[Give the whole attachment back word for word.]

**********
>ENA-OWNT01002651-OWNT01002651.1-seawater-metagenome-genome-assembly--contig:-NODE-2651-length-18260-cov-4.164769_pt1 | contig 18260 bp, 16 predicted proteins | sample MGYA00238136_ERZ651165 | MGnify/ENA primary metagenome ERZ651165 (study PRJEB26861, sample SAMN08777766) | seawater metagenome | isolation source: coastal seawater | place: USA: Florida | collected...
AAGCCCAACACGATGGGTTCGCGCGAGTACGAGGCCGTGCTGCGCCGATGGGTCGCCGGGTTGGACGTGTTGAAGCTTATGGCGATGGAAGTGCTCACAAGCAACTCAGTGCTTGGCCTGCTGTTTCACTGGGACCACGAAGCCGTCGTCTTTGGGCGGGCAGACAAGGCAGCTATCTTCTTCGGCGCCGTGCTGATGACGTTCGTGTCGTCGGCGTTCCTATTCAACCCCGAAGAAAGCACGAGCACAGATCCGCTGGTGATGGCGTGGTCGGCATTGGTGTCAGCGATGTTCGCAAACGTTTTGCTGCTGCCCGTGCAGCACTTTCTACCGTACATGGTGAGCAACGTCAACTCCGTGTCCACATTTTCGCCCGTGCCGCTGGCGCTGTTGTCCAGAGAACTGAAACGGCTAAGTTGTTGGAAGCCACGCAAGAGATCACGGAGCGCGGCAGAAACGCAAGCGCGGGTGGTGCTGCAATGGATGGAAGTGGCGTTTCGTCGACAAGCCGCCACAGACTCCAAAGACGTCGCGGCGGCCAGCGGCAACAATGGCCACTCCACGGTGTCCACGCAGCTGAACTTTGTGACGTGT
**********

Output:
>ENA-OWNT01002651-OWNT01002651.1-seawater-metagenome-genome-assembly--contig:-NODE-2651-length-18260-cov-4.164769_pt1 | contig 18260 bp, 16 predicted proteins | sample MGYA00238136_ERZ651165 | MGnify/ENA primary metagenome ERZ651165 (study PRJEB26861, sample SAMN08777766) | seawater metagenome | isolation source: coastal seawater | place: USA: Florida | collected...
AAGCCCAACACGATGGGTTCGCGCGAGTACGAGGCCGTGCTGCGCCGATGGGTCGCCGGGTTGGACGTGTTGAAGCTTATGGCGATGGAAGTGCTCACAAGCAACTCAGTGCTTGGCCTGCTGTTTCACTGGGACCACGAAGCCGTCGTCTTTGGGCGGGCAGACAAGGCAGCTATCTTCTTCGGCGCCGTGCTGATGACGTTCGTGTCGTCGGCGTTCCTATTCAACCCCGAAGAAAGCACGAGCACAGATCCGCTGGTGATGGCGTGGTCGGCATTGGTGTCAGCGATGTTCGCAAACGTTTTGCTGCTGCCCGTGCAGCACTTTCTACCGTACATGGTGAGCAACGTCAACTCCGTGTCCACATTTTCGCCCGTGCCGCTGGCGCTGTTGTCCAGAGAACTGAAACGGCTAAGTTGTTGGAAGCCACGCAAGAGATCACGGAGCGCGGCAGAAACGCAAGCGCGGGTGGTGCTGCAATGGATGGAAGTGGCGTTTCGTCGACAAGCCGCCACAGACTCCAAAGACGTCGCGGCGGCCAGCGGCAACAATGGCCACTCCACGGTGTCCACGCAGCTGAACTTTGTGACGTGT